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Managed Innovation Process

Discuss about  seven dimensions of strategic innovation framework.

In order to remain competitive within an industry and targeted markets, it is essential for the organizations to innovate in its products and processes. Due to this, the firms also able to improve their marketing position in the industry. Strategic innovation is an approach that helps the firms to bring together their creative assets, capabilities and disciplines in order to develop the product and service portfolios and to drive the organizational growth in the industry (Keathley, Merrill and Owens, 2013). This paper critically discusses the seven dimensions of strategic innovation framework with the help of case example of Dyson Ltd. It is one of the innovation organizations of UK, which designs and manufactures vacuum cleaners, hand dryers, bladeless fans, and heater. The company is effectively known for its innovations in the cleaning and heaters products in the world, which enables it to achieve competitive growth in the technology industry (Dyson, 2016).

According to Daft and Albers (2013), the first dimension of strategic innovation framework is related to the managed innovation process, which includes the sequence of activities from the beginning of initiative through implementation. At Dyson, the adoption of this dimension helps it to make a simple brainstorming session in order to identify the pros and cons of a concept or idea of innovation. In this support, it is also analysed that at Dyson, the innovation process combines both unconventional and traditional elements, which include customers, market trends and competitive analysis. It helps the firm to make strategic thinking about the new innovation idea (Dyson, 2016). Through this, the firms enable to explore the other areas of innovation such as new ways to work with the external partners, communication with customers and enable faster time-to-market.

On the other hand, it is analysed that the managed innovation process dimension plays a critical role in developing the core of strategic innovation within the firms. Similarly, it is found that at Dyson, the managed innovation process helps the firm to develop the core of strategic innovation. It provides the directions to the firm about the creation of innovation in the products and achieves competitive growth in the market (Skarzynski and Gibson, 2013). But, at the same time, this dimension forces the firm to think about all possible perspectives that consume more time and costs of the firm, which negatively affect its profitability. But, due team-based dimension, it helps the firm’s employees to enhance their knowledge and skills related to the specific field by attending workshop sessions (Burdon and Dovey, 2015). It helps the firm to generate a new and innovative idea for product innovation.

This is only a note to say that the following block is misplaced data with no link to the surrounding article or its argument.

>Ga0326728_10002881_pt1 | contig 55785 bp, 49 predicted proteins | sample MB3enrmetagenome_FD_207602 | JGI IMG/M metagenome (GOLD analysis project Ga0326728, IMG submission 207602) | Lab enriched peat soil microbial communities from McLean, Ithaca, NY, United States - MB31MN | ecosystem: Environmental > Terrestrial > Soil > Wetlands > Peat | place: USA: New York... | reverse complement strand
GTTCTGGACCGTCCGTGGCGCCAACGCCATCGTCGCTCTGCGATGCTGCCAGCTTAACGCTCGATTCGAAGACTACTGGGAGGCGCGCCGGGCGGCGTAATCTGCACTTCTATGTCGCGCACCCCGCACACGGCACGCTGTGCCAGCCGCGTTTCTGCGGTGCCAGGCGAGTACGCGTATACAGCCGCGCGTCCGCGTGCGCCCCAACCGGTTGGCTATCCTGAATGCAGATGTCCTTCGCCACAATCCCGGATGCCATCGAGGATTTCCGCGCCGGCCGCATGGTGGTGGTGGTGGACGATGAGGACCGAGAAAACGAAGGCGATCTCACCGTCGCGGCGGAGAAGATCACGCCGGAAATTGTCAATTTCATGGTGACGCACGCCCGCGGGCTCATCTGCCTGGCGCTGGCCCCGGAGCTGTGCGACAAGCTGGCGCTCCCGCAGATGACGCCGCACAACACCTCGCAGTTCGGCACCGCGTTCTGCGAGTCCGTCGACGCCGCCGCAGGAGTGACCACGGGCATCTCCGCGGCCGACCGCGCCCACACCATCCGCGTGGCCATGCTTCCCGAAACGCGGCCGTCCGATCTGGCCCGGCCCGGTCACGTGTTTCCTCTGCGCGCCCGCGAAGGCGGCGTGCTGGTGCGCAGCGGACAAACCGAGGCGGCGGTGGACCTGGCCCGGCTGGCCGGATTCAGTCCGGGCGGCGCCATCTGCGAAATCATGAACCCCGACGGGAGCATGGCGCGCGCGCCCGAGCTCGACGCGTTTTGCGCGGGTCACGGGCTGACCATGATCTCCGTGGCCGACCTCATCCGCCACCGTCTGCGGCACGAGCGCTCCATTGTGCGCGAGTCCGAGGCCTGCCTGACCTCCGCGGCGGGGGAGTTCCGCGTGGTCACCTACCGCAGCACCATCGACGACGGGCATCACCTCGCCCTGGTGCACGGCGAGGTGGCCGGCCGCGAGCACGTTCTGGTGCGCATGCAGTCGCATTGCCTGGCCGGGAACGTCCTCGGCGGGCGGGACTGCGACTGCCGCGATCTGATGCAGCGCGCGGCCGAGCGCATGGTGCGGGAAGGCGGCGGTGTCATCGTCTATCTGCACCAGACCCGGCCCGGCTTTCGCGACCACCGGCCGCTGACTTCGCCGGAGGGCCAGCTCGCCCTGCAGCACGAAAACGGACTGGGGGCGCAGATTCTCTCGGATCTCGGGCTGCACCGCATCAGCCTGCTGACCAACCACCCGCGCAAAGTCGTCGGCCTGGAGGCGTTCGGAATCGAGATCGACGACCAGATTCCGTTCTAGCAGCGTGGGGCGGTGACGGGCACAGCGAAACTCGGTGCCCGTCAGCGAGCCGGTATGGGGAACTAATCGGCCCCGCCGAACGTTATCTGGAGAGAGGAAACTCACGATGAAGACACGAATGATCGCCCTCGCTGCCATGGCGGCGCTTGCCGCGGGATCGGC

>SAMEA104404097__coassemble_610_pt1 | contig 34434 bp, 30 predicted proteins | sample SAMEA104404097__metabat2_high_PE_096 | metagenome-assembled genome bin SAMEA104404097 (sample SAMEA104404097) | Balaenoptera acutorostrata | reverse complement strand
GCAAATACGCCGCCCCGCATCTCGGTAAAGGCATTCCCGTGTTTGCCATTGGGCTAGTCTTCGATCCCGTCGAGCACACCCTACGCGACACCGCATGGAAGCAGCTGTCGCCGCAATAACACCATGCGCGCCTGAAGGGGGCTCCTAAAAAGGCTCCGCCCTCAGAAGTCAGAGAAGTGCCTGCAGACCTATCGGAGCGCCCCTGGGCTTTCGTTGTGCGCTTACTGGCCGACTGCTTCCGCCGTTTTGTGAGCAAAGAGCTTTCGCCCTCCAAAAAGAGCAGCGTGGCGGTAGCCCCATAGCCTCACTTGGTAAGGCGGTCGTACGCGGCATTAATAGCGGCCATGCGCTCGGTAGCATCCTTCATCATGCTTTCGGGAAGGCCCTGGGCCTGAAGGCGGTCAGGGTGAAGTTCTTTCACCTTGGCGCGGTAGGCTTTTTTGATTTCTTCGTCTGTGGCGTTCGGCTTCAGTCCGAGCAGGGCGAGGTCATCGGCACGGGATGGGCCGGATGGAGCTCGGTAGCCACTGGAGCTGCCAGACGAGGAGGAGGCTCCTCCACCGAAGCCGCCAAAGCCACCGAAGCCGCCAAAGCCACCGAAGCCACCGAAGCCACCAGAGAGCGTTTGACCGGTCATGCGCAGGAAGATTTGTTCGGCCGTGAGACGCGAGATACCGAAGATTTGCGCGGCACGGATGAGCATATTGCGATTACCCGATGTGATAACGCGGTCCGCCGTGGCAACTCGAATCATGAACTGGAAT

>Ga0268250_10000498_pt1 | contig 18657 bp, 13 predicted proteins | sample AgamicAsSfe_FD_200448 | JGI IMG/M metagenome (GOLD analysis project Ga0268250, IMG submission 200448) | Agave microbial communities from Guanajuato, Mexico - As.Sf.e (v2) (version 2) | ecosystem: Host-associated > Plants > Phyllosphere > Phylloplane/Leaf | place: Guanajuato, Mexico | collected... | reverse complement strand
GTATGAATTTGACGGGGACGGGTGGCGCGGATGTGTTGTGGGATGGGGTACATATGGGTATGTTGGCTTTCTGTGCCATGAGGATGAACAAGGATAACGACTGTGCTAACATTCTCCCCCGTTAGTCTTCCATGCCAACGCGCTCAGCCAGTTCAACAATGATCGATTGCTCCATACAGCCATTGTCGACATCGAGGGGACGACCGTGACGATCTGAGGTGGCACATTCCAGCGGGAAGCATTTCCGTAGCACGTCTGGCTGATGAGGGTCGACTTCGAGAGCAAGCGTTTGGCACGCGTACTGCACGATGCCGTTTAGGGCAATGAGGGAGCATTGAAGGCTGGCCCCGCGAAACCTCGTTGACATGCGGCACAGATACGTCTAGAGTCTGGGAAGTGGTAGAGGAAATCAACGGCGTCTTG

Strategic Alignment

In the strategic innovation framework, the strategic alignment dimension helps the firms to build support for the new innovation idea. It is analysed that the strategic alignment dimension enables Dyson to engage senior management team, make a broad cross-section of the organisation and engage key external stakeholders in the development of shared vision for the new innovation idea. Through this, the firm also enables to create ownership, commitment and takes investment decisions to build a strong foundation for the successful implementation of newly created innovation idea (George, McGahan and Prabhu, 2012).

But, in contrast to this, it is analysed that for this dimension, the firm needs to select a cross-functional team of visionary, energetic change agents, future leaders and inspired individual in the management team in order to successfully implement the change idea. In this, sometimes, firm faces issues in selecting the right candidates for the leadership team (Frankenberger, et al., 2013). In concern to Dyson, in order to drive the growth, the firm effectively uses the strategic alignment dimension by improving the resources allotment practices and assigning the roles and responsibilities in new ways in order to influence different departments to work together on the single innovation idea (Dyson, 2016).

But, in order to build support for the new innovative idea, it is essential for the firm to engage all the stakeholders in appropriate ways with suitable frequency. In this, the brainstorming session does not help the firm to access the creativity of stakeholders towards the new innovative idea.

According to Andersen and Andersen (2014), industry foresight dimension of strategic innovation framework mainly concerns over the changes and improves the detailed understanding to the people within the firm about the trends that are new to the business. It is found that through industry foresight, Dyson effectively analyses the grounds of its innovation and the success rate of innovation in the market, which enables the firm to improve its innovation process and achieve success in the market. In support of this, Keller, Markmann and Heiko (2015) depict that the industry foresight dimension believes that different industries have different drivers, trends, enablers and dislocations, which help the firms to operate their business activities significantly. From this, it is analysed that industries have their own boundaries and limitations and the consideration of these limitations help them to introduce new perspectives, challenge established thinking, potential growth opportunities, new businesses, and innovative business models in order to drive growth.

Industry Foresight

On the other hand, Van der Duin, Heger and Schlesinger (2014) exhibit that through industry foresight, a firm is also enabled to develop its proprietary view of the future that support it to develop its leadership and visionary participation strategies in the market. In a similar way, it is analysed that this dimension helps Dyson to consider the industry trends and develop the effective innovation that is beneficial in achieving customer recognition and competitive advantages in the market.